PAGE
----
LAS VEGAS—The Black Hat security conference is no stranger to controversy, but that’s usually limited to daring hacks or heated debates about privacy. This year, a sponsored session drew ridicule from attendees who claim it was little more than pseudoscience, and the uproar prompted Black Hat organizers to remove the content from the website.
Black Hat bills itself as a premier gathering of security researchers and industry, offering training sessions and extensive talks on security topics; we’ve written about several over the past week. Black Hat also offers sponsored sessions. These are talks put on by companies in the security industry—usually big names like RSA, AWS, Bitdefender, and others—and are listed separately from the sessions presented by researchers.
Regular sessions at Black Hat have to pass muster with the organization’s review board, but that appears to not be the case for sponsored sessions.
The name of the sponsored session in question is quite a mouthful: “The 2019 Discovery of Quasi-Prime Numbers: What Does This Mean For Encryption?” It was presented by Robert E. Grant, and the company was listed as Crown Sterling. According to the Crown Sterling website, Grant is the “Founder, Chairman, and Managing Partner of Strathspey Crown LLC, a growth equity holding company based in Newport Beach, CA with a broad portfolio of company and asset holdings spanning healthcare, clean energy, social media, and financial technology.” The site also notes that he is “an accomplished sculptor.”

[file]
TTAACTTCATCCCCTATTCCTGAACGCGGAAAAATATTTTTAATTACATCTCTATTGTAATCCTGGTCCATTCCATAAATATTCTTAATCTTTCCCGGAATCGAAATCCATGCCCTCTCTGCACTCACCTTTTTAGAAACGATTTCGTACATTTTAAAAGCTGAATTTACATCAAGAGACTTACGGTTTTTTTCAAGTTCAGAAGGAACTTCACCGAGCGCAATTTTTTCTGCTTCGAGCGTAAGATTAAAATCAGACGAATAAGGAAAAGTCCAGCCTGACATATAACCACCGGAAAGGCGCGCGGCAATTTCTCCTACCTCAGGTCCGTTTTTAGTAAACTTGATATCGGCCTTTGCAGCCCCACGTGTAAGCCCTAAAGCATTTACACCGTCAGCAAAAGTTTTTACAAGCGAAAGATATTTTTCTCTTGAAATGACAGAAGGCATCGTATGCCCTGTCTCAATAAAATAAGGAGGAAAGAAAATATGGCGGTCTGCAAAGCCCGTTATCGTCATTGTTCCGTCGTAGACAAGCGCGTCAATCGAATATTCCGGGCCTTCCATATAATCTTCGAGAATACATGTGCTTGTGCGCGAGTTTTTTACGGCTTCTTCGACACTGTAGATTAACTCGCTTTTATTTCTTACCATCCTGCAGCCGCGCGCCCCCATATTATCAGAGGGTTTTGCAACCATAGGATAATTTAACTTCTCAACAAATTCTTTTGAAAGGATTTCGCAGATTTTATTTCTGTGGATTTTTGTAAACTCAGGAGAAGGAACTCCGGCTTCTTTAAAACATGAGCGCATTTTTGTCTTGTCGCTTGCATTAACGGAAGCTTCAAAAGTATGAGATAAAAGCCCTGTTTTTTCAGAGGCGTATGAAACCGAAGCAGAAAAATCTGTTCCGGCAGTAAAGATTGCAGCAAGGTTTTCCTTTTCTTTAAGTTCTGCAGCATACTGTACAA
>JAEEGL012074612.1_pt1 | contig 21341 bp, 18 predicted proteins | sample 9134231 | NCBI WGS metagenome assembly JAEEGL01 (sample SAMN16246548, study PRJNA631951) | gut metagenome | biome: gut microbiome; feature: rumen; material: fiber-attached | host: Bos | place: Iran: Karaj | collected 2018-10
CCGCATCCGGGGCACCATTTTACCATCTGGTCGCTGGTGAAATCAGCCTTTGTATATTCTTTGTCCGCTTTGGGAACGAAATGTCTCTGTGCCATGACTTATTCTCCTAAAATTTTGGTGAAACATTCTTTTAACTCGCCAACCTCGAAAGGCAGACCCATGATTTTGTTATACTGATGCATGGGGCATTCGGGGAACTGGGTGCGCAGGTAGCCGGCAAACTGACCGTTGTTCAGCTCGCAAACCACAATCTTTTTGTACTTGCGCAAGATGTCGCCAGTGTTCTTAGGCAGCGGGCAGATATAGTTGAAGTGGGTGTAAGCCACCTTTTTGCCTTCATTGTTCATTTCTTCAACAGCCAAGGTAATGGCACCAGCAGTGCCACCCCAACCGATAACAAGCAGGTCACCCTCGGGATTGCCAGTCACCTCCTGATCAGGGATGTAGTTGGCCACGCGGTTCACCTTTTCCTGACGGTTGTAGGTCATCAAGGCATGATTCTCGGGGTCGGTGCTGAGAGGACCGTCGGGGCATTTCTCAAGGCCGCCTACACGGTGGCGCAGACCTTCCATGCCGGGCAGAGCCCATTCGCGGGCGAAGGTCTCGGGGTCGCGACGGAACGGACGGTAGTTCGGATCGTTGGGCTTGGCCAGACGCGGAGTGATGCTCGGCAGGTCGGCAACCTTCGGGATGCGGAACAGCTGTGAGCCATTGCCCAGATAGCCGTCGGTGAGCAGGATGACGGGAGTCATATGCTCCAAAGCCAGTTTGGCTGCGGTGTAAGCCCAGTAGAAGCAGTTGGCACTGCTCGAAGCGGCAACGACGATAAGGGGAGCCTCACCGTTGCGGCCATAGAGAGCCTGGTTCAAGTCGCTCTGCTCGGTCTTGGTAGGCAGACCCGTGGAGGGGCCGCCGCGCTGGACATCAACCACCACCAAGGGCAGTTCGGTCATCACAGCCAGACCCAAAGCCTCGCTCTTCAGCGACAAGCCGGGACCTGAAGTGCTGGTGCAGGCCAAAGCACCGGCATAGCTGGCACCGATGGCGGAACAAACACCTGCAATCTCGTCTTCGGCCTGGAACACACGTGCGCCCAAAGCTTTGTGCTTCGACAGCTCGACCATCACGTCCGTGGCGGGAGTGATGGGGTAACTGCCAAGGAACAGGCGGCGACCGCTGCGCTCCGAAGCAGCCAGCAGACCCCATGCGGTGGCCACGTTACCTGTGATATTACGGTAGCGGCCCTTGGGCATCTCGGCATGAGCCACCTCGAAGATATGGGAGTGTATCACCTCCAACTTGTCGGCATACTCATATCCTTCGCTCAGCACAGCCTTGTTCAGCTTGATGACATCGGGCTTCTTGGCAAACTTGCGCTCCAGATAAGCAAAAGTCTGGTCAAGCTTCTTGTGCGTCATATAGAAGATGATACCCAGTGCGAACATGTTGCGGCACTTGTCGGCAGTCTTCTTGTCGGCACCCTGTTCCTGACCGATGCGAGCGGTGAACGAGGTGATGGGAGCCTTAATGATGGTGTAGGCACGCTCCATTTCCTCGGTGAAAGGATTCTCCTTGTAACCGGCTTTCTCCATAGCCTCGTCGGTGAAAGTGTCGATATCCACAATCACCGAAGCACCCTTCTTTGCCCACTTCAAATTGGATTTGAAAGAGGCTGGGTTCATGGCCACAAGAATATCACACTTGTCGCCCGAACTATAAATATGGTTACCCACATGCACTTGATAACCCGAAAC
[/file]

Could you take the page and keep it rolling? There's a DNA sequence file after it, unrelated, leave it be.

This reporter wasn’t able to attend the session, but if it’s anything like this video from Crown Sterling’s YouTube account, it’s certainly mind-bending.
This reporter also does not have a background in advanced mathematics, but the claims made in the video are perplexing.
A new understanding of how mathematical constants interact with primes, and quasi-primes, to propogate and mirror reflect in infinite wave conjugations. Academic researchers believe this discovery may be the key to unlocking a new, unified physics cosmology: a theory of everything. […] Time AI is an entirely new classification in data privacy called quantum encryption: an impenetrable system utilizing five dimensions of encryption technology. […] Using the infinite variation within music composed real time with artificial intelligence, Time AI generates quantum encryption keys as unique as your own iris. Each quantum public key is paired with two quantum private key, that are entangled through mirror-symmetry mathematics in value, time-exposure, and oscillation speed. These quantum keys change at the nano-scale of time, directed by state-of-the-art AI technology harnessing time’s entanglement: one key from the past and one key from the future. Changing the number series one billion times a second with no pattern. […] To unlock time AI, the future and the past must converge perfectly in a split-second unpredictable by any known intelligence in the universe.